The Single Nucleotide Polymorphism rs1014290 of the SLC2A9 Gene Is Associated with Uric Acid Metabolism in Parkinson's Disease Jiangfang Miao 1 2 Jing Liu 2 Li Xiao 0 Jiedi Zheng 2 Chunfeng Liu 2 Zufu Zhu 1 Kai Li 0 Weifeng Luo 2 Anthony Lang 0 College of Pharmaceutical Science, Soochow University , Suzhou, Jiangsu 215123 , China 1 Jiangsu Jiangyin People's Hospital , Jiangyin, Jiangsu 214400 , China 2 Jiangsu Key Laboratory of Translational Research and Therapy for Neuro-Psycho-Diseases and The Second Affiliated Hospital of Soochow University, Soochow University , Suzhou, Jiangsu 215021 , China Individuals with Parkinson's disease (PD) have lower uric acid levels than those without PD, and the CC genotype and C minor allele of a single nucleotide polymorphism (SNP), rs1014290 of SLC2A9, are associated with lower uric acid levels. We investigated the association of rs1014290 with uric acid metabolism in a cohort of PD cases (220) and controls (110) in a Han Chinese population. Uric acid levels were determined and rs1014290 was assayed using a mutation-sensitive on/off switch technology. PD uric acid levels (291.65 ± 76.29 mol/L) were significantly lower than the controls (325.73 ± 74.23 mol/L, < 0.001, -test). Individuals with rs1014290 TT and CT genotypes had higher uric acid levels, and those with the CC genotype had the lowest uric acid levels among both control and PD cases. The CC genotype and the C minor allele were statistically more frequent in the PD group compared to the control group. Those with the CC genotype had a statistically significant higher risk of PD than those with the TT or TC genotype (odds ratio [OR] = 2.249, 95% confidence interval [CI]: 1.129-4.480, and = 0.021). Thus, SLC2A9 rs1014290 is related to lower uric acid levels in PD patients and can be a risk factor for PD in the Han population. 1. Introduction Parkinson’s disease (PD) is one of the most common neurodegenerative diseases, characterized by the extrapyramidal symptoms of resting tremor, rigidity, bradykinesia, and postural instability. Males have a significantly higher incidence rate of PD, approximately 1.5 times greater than females [ 1 ]. Although the etiology of PD remains unclear, it is generally considered to be a combination of complex genetic and environmental factors [ 2 ]. Several epidemiological studies suggest that high plasma uric acid levels decrease the risk of developing PD [ 3, 4 ], and serum uric acid can be a predictor of clinical and radiographic progression in PD [5]. SLC2A9 is considered to be the most effective urate transporter [ 6 ], affecting circulating uric acid levels. The single nucleotide polymorphism (SNP) rs1014290 of the SLC2A9 gene has been reported to inf luence the age of onset of PD [ 7 ]. Here, through a retrospective case-controlled study, we aimed to identify the correlation between SLC2A9 SNP rs1014290 and PD pathogenesis and to explore whether this relationship was affected by uric acid metabolism in the Han Chinese population. In all, we aimed to find genotype-endophenotypeexophenotype relationships among rs1014290 in SLC2A9, serum uric acid level, and PD in a select Han Chinese subpopulation. 2. Methods 2.1. Participants. A total of 220 patients with sporadic idiopathic PD from the Neurology Department, Second Affiliated Hospital of Soochow University in China, were selected from January 2011 to November 2012. The PD diagnosis was made by neurologists based on criteria consistent with the UK PD Society (UKPDS) Brain Bank criteria [ 8 ]. Sporadic idiopathic 320 330 340 350 C T C A G C A C A T G T T T G T T G A A T G A G T C A G T G G A T G A T G T A G A T C A PD is defined as one without a family history of PD. For comparison, 110 unrelated Han healthy controls matched in gender, age, and area of residence were included and investigated by our research group during the PD epidemiological study. All healthy controls were examined by neurologists to rule out neurodegenerative disorders, and detailed clinical data was recorded. And those who had gout and other diseases, such as liver and kidney diseases, were ruled out in all subjects. All subjects provided written informed consent. Ethics approval was obtained from the ethics committee of the Second Affiliated Hospital of Soochow University in China. 4 ml of venous blood was extracted from all subjects in the fasting state, 2 ml for testing serum uric acid levels and 2 ml for gene detection. 2.2. Uric Acid Levels Testing. Uric acid levels were determined using a Beckman Coulter (USA) automatic biochemical analyzer with the original kits at the Second Affiliated Hospital of Soochow University. 2.3. Genotyping. DNA was extracted from peripheral blood using the Magman TM Blood DNA Kit (GenoTheramics, USA) based on magnetic beads. Genotyping for rs1014290 was performed using a new assay employing proofreading PCR technology. We assayed SNP genotyping using a mutation-sensitive on/off switch consisting of 3 terminal phosphorothioate-modified allele-specific primers and highfidelity exo+ DNA polymerases. In recent years, this novel technology has been successfully employed in genetic analysis [ 9–11 ]. The mutation-sensitive on/off switch eliminates false positive errors and significantly decreases false negatives, which has been demonstrated to have a higher specificity than assays mediated by low-fidelity DNA polymerase. During the assay development stage, Sanger sequencing was used to confirm the proofreading PCR results (Figure 1). 2.4. Statistical Analyses. All statistical analyses were performed using IBM SPSS Statistics 23. The Hardy-Weinberg equilibrium (HWE) of SLC2A9 rs1014290 for PD patients and controls was verif ied by Pearson’s Chi-Square test, and “deviation” from Hardy-Weinberg is being tested. Allele frequency and genotype frequency between the two groups were compared with Chi-Square test. Uric acid levels were used to compare between the two groups using independent sample -test. The odds ratio (OR) and 95% confidence interval (CI) were estimated using Chi-Square tests to examine the CC genotype frequency and minor allele frequencies for rs1014290 between PD patients and controls. detailed data of clinical characteristics of PD patients please see Table 1. 3. Results 3.1. Clinical Characteristics of Study Participants. This study included 220 patients with idiopathic PD and 110 unrelated controls, of which 54.5% were male. There was no difference between the mean ages of PD patients (68.10 ± 9.55 years) and those of controls (69.48 ± 8.23 years, = 0.175, -test). The mean serum uric acid concentration of PD patients (291.65 ± 76.29 mol/L) tended to be lower than that of the controls (325.73 ± 74.23 mol/L, < 0.001, -test) (Table 1). 3.2. The rs1014290 C Allele Genotype Was More Prevalent in the PD Group Compared to the Control Group. The genotype frequencies of the PD group and the control group were in agreement with the HWE (PD: 2 = 1.318, > 0.05; controls: 2 = 0.689, > 0.05, Pearson Chi-Square test). The minor allele frequency of rs1014290 was 52.0% for the PD group and 42.7% for the control group, which were statistically significant ( 2 = 5.347, = 0.021, OR = 0.681, and 95% CI = 0.492–0.944, Pearson Chi-Square test) (Table 2). The CC genotype frequencies of rs1014290 were 30.0% for the PD group and 15.5% for the control group ( 2 = 8.242, = 0.004, OR = 0.427, and 95% CI = 0.236–0.771, Chi-Square test) (Table 2). We then performed multiple factors logistic regression analysis of rs1014290 genotypes on PD risk and found that individuals with the CC genotype had a higher risk of PD than individuals with the TT or TC genotype (OR = 2.189, 95% CI = 1.095–4.376, and = 0.027) (Table 3). 3.3. Clinical Characteristics of PD Patients. The mean onset age of PD patients with the rs1014290 CC genotype (59.24 ± 9.77 years) was lower than that of those with the TT + TC genotype (63.21 ± 9.51 years, = 0.005, -test). For 3.4. Genotype-Dependent Serum Uric Acid Levels. The mean serum uric acid concentration of individuals with the CC genotype was lower than that of those with the TT and CT genotypes in both the control ( < 0.001, -test) and PD ( < 0.001, -test) groups (Table 4). 4. Discussion Uric acid is a strong antioxidant in the human body, having a protective effect against oxidative stress and free radical damage, and may slow the progression of many degenerative nervous diseases [ 12–14 ]. Uric acid levels in the brain spinal fluid have a linear relationship with levels found in the blood. The protective effect of high levels of uric acid was first reported by Simon and Vanvunakis in 1964 [ 15 ]. Thereafter, several epidemiological studies found that high serum uric acid levels were associated with later onset of PD in males or alleviation of the severity of PD in recent years [ 4, 16, 17 ]. Genetic engineering technology has been used to dissect the relationship between uric acid levels in the brain and the development of PD [ 18 ], and similar data was gleaned from autopsies performed on patients with PD [ 19 ]. As all causal genes dissected from PD genetics account for only approximately 5% of PD cases with familial inheritance, conf irmation of the large number of modulation genes of PD has several clinical impacts. SLC2A9 is the most ef fective one of all uric acid transporters, and SLC2A9 variants have been shown to influence circulating uric acid levels. SLC2A9’s involvement in uric acid metabolism has been documented by both clinical and animal studies [ 6, 20, 21 ]. It is proved that the SLC2A9 variant rs3733591 served as an important genetic checkpoint for tophaceous gout and increased uric acid levels from two geographically diverse populations [ 22 ]. Various mutations of 2 0.933 <0.001 Group PD Controls SE Lower values compare individuals with different genotypes within the same group; UA, uric acid. SLC2A9 were found in hypouricemia patients: Ile118HisfsX27 in a Czech family [ 23 ], exon 7 deletion in Ashkenazi Jewish [ 24 ], and R380W and R198C in Japanese [ 25 ]. Among the large number of genes related to uric acid metabolism, the present study clearly illustrated the close relationship between rs1014290 genotypes in SLC2A9 and serum uric acid levels; individuals with the TT and CT genotypes have higher uric acid levels, and those with the CC genotype have the lowest uric acid level. This strong relationship between rs1014290 genotypes in SLC2A9 and uric acid level phenotype was observed in the normal controls of our present study. Furthermore, we found that PD patients with TT and CT genotypes had higher uric acid levels than those with the CC genotype. The genotype-endophenotype relationship of rs1014290 to the serum uric acid level was also observed in the PD group. Our present study demonstrated that the mean serum uric acid concentration of PD patients was lower than that of the controls, which is consistent with our previous study [ 26 ]. We found that, compared with the control group, the rs1014290 minor allele and CC genotype frequencies were higher in the PD group. Furthermore, multiple factors logistic regression analysis showed that individuals with the CC genotype had a statistically significant higher risk of PD than individuals with the TT or TC genotype. The present study has established a link between rs1014290 and PD in a relatively large group of Han Chinese. We suggest that this PD phenotype related to the rs1014290 genotype is possibly mediated through the endophenotype of uric acid metabolism. The mean onset age of PD patients with the CC genotype was relatively low, which confirms that the CC genotype influences the age of onset of PD [ 7 ]. Therefore, there is a genotype-phenotype association of SLC2A9 rs1014290 with PD through uric acid metabolism in Han Chinese. T he polymorphism of rs1014290 in SLC2A9 may be a risk factor for PD in the Han Chinese population. Uric acid levels of PD patients with TT and CT genotypes were significantly reduced compared to the controls. Low serum uric acid levels in PD patients were associated not only with the polymorphism of rs1014290 in SLC2A9 loci, but also with other factors. Various SNPs near SLC2A9 have shown to be linked to uric acid level, such as SLC17A1, SLC22A11, and SLC22A12 [ 27 ]. Based upon these data, we suggest that SLC2A9 can be used as either a new drug target or a target for gene therapy. In addition to the potential application in the development of new therapies for PD, the confirmed relationship between rs1014290 and PD may also have diagnostic implications. As rs1014290 in SLC2A9 is only a modulation factor, its value in the diagnosis and prediction of relative risk to a particular individual may be limited. However, when genotyping is combined with measurement of serum uric acid, high risk or susceptible individuals could be identified. In fact, by further including family history, a more informed assessment could be provided. And the study sample of our study was relatively small; we should collect more samples for further analysis, as larger sample sizes would have allowed further subanalyses and conditional analysis of SNPs in moderate-to-high link with rs1014290 near SLC2A9. 5. Conclusions and Future Directions In conclusion, the present study bridged the divide between genotype, endophenotype, and exophenotype through analysis of rs1014290, serum uric acid level, and incidence of PD. We further confirmed that relatively low uric acid level is a risk factor for PD pathogenesis and that the rs1014290 of SLC2A9 can be a risk factor for PD in the Han population. The protective effect of high serum uric acid level has been reinforced by our study. As the genotyping assay developed by this study is simple, cost-ef fective, and extremely reliable, its wide application may be beneficial to PD patients for screening purposes as well as individualized medicine. Conflicts of Interest The authors declare that there are no conflicts of interest regarding the publication of this article. Authors’ Contributions Jiangfang Miao and Jing Liu contributed equally to this work. Acknowledgments The authors would like to thank Collin Yan for assistance in proofreading this manuscript. This work was supported by Jiangsu Key Laboratory of Translational Research and Therapy for Neuro-Psycho-Diseases (BM2013003), a project funded by the Priority Academic Program Development of Jiangsu Higher Education Institutions, Jiangsu Provincial Special Program of Medical Science (BL2014042), the Guide Project for Suzhou Science and Technology Development Plan (SYSD2014088), the Youth Science and Technology Project of the Health Bureau of Suzhou City (KJXW2014012), the Pre-Research Foundation of the Second Affiliated Hospital of Soochow University (SDFEYQN1407), Suzhou Clinical Key Disease Diagnosis and Treatment Technology Foundation (LCZX201304), the Key Project of Science and Technology Innovation of Soochow University (SZ123819), Suzhou Technology Support Project (SS201112), and the Chinese National 863 Major Grant (no. 2012AA020905). MEDIATORS INFLAMMATION The Scientiifc Hindawi Publishing Corporation ht p:/ www.hindawi.com Gastroenterology Research and Practice Hindawi Publishing Corporation ht p:/ www.hindawi.com Hindawi Publishing Corporation ht p:/ www.hindawi.com Journal of Diabetes Research Disease Markers Journal of Hindawi Publishing Corporation ht p:/ www.hindawi.com Immunology Research PPAR Research Hindawi Publishing Corporation ht p:/ www.hindawi.com Submit your manuscr ipts Obesity Endocrin BioMed Ophthalmology Stem Cells International Hindawi Publishing Corporation ht p:/ www.hindawi.com Evidence-Based Complementary Alternative Medicine and Hindawi Publishing Corporation ht p:/ www.hindawi.com Journal of Oncology Disease nal and Mathematical Methods Behavioural AIDS and [1] G. F. Wooten , L. J. Currie , V. E. Bovbjerg , J. K. Lee , and J. Patrie , “ Are men at greater risk for Parkinson's disease than women? ” Journal of Neurology, Neurosurgery & Psychiatry , vol. 75 , no. 4 , pp. 637 - 639 , 2004 . [2] J. L. Eriksen , Z. Wszolek , and L. Petrucelli, “ Molecular pathogenesis of Parkinson disease , ” Archives of Neurology , vol. 62 , no. 3 , pp. 353 - 357 , 2005 . [3] M. K. Kutzing and B. L. Firestein , “ Altered uric acid levels and disease states , ” Journal of Pharmacology and Experimental Therapeutics , vol. 324 , no. 1 , pp. 1 - 7 , 2008 . [4] A. Winquist , K. Steenland , and A. Shankar , “ Higher serum uric acid associated with decreased Parkinson's disease prevalence in a large community-based survey , ” Movement Disorders , vol. 25 , no. 7 , pp. 932 - 936 , 2010 . [5] M. A. Schwarzschild , S. R. Schwid , K. Marek et al., “ Serum urate as a predictor of clinical and radiographic progression in Parkinson disease , ” Archives of Neurology , vol. 65 , no. 6 , pp. 716 - 723 , 2008 . [6] M. J. Caulf ield , P. B. Munroe , D. O'Neill et al., “SLC2A9 is a highcapacity urate transporter in humans ,” PLoS Medicine , vol. 5 , no. 10, article e197, pp. 1509 - 1523 , 2008 . [7] M. F. Facheris , A. A. Hicks , C. Minelli et al., “Variation in the uric acid transporter gene SLC2A9 and its association with AAO of Parkinson's disease , ” Journal of Molecular Neuroscience , vol. 43 , no. 3 , pp. 246 - 250 , 2011 . [8] A. J. Hughes , S. E. Daniel , L. Kilford, and A. J. Lees , “ Accuracy of clinical diagnosis of idiopathic Parkinson's disease: a clinicopathological study of 100 cases,” Journal of Neurology Neurosurgery and Psychiatry , vol. 55 , no. 3 , pp. 181 - 184 , 1992 . [9] J. Zhang , K. Li , J. R. Pardinas , S. S. Sommer , and K.-T. Yao, “ Proofreading genotyping assays mediated by high fidelity exo+ DNA polymerases ,” Trends in Biotechnology, vol. 23 , no. 2 , pp. 92 - 96 , 2005 . [10] J. Zhang , K. Li , J. R. Pardinas , D. F. Liao , H. J. Li , and X. Zhang , “ SNP discrimination through proofreading and OFF-switch of Exo+ polymerase ,” Applied Biochemistry and Biotechnology Part B: Molecular Biotechnology , vol. 27 , no. 1 , pp. 75 - 80 , 2004 . [11] L. J. Reha-Krantz , “DNA polymerase proofreading: multiple roles maintain genome stability,” Biochimica et Biophysica Acta-Proteins and Proteomics , vol. 1804 , no. 5 , pp. 1049 - 1063 , 2010 . [12] M. Rentzos , C. Nikolaou , M. Anagnostouli et al., “ Serum uric acid and multiple sclerosis,” Clinical Neurology and Neurosurgery , vol. 108 , no. 6 , pp. 527 - 531 , 2006 . [13] T.-S. Kim , C.-U. Pae, S.-J. Yoon et al., “ Decreased plasma antioxidants in patients with Alzheimer's disease ,” International Journal of Geriatric Psychiatry , vol. 21 , no. 4 , pp. 344 - 348 , 2006 . [14] I. Schlesinger and N. Schlesinger , “ Uric acid in Parkinson's disease,” Movement Disorders , vol. 23 , no. 12 , pp. 1653 - 1657 , 2008 . [15] M. I. Simon and H. Vanvunakis , “ T he dye-sensitized photooxidation of purine and pyrimidine derivatives,” Archives of Biochemistry and Biophysics , vol. 105 , no. 1 , pp. 197 - 206 , 1964 . [16] T. Annanmaki , A. Muuronen , and K. Murros , “ Low plasma uric acid level in Parkinson's disease,” Movement Disorders , vol. 22 , no. 8 , pp. 1133 - 1137 , 2007 . [17] M. G. Weisskopf , E. O 'Reilly , H. Chen , M. A. Schwarzschild , and A. Ascherio , “ Plasma urate and risk of Parkinson's disease ,” American Journal of Epidemiology , vol. 166 , no. 5 , pp. 561 - 567 , 2007 . [18] R. F. Anderson and T. A. Harris , “ Dopamine and uric acid act as antioxidants in the repair of DNA radicals: implications in Parkinson's disease , ” Free Radical Research , vol. 37 , no. 10 , pp. 1131 - 1136 , 2003 . [19] W. H. Church and V. L. Ward , “ Uric acid is reduced in the substantia nigra in Parkinson's disease: effect on dopamine oxidation,” Brain Research Bulletin , vol. 33 , no. 4 , pp. 419 - 425 , 1994 . [20] A. Do ¨ring, C. Gieger , D. Mehta et al., “SLC2A9 influences uric acid concentrations with pronounced sex-specific effects,” Nature Genetics , vol. 40 , no. 4 , pp. 430 - 436 , 2008 . [21] V. Vitart , I. Rudan, C. Hayward et al., “SLC2A9 is a newly identified urate transporter influencing serum urate concentration, urate excretion and gout,” Nature Genetics , vol. 40 , no. 4 , pp. 437 - 442 , 2008 . [22] H.-P. Tu , C.-J. Chen , S. Tovosia et al., “Associations of a nonsynonymous variant in SLC2A9 with gouty arthritis and uric acid levels in Han Chinese subjects and Solomon Islanders,” Annals of the Rheumatic Diseases , vol. 69 , no. 5 , pp. 887 - 890 , 2010 . [23] B. Stiburkova , K. Ichida , and I. Sebesta , “ Novel homozygous insertion in SLC2A9 gene caused renal hypouricemia , ” Molecular Genetics and Metabolism , vol. 102 , no. 4 , pp. 430 - 435 , 2011 . [24] D. Dinour , N. K. Gray , S. Campbell et al., “Homozygous SLC2A9 mutations cause severe renal hypouricemia , ” Journal of the American Society of Nephrology , vol. 21 , no. 1 , pp. 64 - 72 , 2010 . [25] H. Matsuo , T. Chiba , S. Nagamori et al., “Mutations in Glucose Transporter 9 Gene SLC2A9 Cause Renal Hypouricemia ,” American Journal of Human Genetics , vol. 83 , no. 6 , pp. 744 - 751 , 2008 . [26] X. J. Wang , W. F. Luo , L. J. Wang et al., “Study on uric acid and the related factors associated with cognition in the patients with Parkinson's disease,” Zhonghua Yi Xue Za Zhi , vol. 89 , no. 23 , pp. 1633 - 1635 , 2009 . [27] M. Kolz , T. Johnson, S. Sanna et al., “ Meta-analysis of 28,141 individuals identifies common variants within five new loci that influence uric acid concentrations ,” PLoS Genetics , vol. 5 , no. 6 , Article ID e1000504, 2009 . ology Volume 2014 Journal of Hindawi Publishing Corporation ht p:/ www .hindawi.com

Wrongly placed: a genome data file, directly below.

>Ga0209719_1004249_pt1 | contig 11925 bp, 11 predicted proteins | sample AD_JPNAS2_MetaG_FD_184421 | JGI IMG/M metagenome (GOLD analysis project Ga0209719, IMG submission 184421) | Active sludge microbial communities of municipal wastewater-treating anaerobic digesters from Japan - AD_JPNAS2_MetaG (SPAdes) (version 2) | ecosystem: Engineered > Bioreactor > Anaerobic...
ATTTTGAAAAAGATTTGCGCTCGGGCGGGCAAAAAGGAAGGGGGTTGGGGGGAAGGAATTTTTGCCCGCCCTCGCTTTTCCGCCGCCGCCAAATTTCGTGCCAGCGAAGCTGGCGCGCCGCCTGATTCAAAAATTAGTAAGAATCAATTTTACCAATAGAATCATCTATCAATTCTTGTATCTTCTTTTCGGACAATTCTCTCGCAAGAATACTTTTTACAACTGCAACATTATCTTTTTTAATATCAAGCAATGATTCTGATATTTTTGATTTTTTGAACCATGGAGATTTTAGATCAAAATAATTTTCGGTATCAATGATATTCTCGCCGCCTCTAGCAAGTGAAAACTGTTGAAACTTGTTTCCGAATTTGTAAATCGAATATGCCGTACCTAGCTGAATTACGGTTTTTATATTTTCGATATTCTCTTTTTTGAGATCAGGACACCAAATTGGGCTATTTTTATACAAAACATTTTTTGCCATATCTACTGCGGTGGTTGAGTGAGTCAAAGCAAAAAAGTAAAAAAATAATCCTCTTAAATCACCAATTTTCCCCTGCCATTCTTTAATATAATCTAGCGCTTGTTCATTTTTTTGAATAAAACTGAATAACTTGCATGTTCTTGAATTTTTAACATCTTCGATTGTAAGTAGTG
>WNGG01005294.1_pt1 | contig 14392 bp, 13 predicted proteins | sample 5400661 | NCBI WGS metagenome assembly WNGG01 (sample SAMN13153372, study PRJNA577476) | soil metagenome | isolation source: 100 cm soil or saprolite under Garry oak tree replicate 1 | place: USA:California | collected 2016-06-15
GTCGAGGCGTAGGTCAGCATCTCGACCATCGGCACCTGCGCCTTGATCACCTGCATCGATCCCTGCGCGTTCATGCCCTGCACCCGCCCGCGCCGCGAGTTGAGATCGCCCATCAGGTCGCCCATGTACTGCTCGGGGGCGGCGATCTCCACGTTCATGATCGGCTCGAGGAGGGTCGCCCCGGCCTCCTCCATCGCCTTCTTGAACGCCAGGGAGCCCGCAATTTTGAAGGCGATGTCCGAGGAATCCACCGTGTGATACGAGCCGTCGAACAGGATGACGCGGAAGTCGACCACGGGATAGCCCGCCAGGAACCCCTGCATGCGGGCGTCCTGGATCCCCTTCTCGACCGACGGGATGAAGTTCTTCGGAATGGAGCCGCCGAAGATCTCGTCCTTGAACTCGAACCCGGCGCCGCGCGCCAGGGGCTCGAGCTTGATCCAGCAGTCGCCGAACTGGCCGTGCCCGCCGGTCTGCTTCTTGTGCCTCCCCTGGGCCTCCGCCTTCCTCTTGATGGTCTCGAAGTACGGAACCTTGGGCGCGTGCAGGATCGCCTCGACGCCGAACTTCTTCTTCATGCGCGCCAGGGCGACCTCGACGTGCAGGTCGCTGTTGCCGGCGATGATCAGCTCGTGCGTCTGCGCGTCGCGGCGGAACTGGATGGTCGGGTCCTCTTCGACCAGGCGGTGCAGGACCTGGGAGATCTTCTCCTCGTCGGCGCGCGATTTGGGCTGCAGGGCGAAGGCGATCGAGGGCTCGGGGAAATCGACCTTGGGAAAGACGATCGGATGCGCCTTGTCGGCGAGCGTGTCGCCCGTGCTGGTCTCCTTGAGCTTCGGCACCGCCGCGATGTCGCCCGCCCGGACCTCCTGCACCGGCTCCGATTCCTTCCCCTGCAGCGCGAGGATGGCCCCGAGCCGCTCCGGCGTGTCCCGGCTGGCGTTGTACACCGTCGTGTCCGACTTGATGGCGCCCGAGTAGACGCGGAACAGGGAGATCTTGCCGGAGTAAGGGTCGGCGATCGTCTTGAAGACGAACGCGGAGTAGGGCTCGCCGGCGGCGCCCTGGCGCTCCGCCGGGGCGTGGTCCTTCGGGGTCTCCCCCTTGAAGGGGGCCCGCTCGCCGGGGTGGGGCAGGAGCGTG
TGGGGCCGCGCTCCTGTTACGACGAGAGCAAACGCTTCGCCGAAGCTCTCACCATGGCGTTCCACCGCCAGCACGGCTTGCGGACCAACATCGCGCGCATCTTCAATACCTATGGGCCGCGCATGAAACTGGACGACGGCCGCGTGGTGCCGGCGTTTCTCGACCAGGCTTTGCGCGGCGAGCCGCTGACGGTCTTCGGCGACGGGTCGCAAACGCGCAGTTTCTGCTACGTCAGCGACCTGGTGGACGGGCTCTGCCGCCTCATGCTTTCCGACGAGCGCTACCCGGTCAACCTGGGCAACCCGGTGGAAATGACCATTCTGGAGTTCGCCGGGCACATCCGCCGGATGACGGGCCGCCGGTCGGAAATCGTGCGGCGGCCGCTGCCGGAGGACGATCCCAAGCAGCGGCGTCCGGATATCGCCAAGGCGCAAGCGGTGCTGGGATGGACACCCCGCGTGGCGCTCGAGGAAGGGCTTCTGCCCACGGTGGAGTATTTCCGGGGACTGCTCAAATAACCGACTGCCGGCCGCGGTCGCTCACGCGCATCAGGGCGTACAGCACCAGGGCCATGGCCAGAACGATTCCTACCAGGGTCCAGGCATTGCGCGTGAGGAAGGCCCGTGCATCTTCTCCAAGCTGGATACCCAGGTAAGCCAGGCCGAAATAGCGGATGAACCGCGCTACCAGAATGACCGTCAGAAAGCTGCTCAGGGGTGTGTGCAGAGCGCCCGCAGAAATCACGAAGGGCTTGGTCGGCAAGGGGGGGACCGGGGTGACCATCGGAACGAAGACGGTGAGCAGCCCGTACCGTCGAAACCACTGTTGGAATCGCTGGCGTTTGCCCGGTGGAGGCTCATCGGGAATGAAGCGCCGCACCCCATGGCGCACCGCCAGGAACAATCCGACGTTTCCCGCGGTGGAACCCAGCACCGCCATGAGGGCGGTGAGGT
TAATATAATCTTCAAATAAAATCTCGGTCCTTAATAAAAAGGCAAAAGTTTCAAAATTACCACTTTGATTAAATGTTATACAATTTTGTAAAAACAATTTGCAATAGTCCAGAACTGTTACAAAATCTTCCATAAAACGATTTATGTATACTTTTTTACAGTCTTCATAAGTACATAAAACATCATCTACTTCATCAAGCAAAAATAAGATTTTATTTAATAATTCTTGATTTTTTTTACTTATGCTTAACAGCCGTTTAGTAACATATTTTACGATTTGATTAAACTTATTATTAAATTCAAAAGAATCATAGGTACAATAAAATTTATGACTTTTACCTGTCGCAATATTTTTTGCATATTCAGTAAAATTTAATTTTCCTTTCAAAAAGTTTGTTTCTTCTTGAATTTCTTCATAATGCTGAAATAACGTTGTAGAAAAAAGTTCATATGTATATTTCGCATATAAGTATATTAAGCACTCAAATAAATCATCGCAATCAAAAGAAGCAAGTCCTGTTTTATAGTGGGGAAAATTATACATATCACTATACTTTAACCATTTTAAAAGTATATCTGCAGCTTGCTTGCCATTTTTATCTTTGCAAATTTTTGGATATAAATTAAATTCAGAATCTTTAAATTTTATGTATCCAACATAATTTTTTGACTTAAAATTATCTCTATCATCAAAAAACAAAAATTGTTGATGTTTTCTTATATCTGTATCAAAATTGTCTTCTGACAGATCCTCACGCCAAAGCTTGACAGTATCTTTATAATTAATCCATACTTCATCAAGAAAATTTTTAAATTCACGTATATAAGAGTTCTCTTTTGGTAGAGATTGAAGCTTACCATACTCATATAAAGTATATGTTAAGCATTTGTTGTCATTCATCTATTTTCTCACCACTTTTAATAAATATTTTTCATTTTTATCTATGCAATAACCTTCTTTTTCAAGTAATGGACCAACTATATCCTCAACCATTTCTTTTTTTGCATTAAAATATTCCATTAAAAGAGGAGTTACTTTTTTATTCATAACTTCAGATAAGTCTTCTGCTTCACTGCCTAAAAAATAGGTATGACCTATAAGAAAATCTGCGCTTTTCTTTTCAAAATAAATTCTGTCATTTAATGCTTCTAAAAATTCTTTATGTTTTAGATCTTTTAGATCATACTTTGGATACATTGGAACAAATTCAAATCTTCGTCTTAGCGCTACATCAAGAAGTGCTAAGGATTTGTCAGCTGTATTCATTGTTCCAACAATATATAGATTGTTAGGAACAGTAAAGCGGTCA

This is a preview of a remote PDF: http://downloads.hindawi.com/journals/pd/2017/7184927.pdf

Jiangfang Miao, Jing Liu, Li Xiao, Jiedi Zheng, Chunfeng Liu, Zufu Zhu, Kai Li, Weifeng Luo. The Single Nucleotide Polymorphism rs1014290 of the SLC2A9 Gene Is Associated with Uric Acid Metabolism in Parkinson’s Disease, Parkinson’s Disease, 2017, DOI: 10.1155/2017/7184927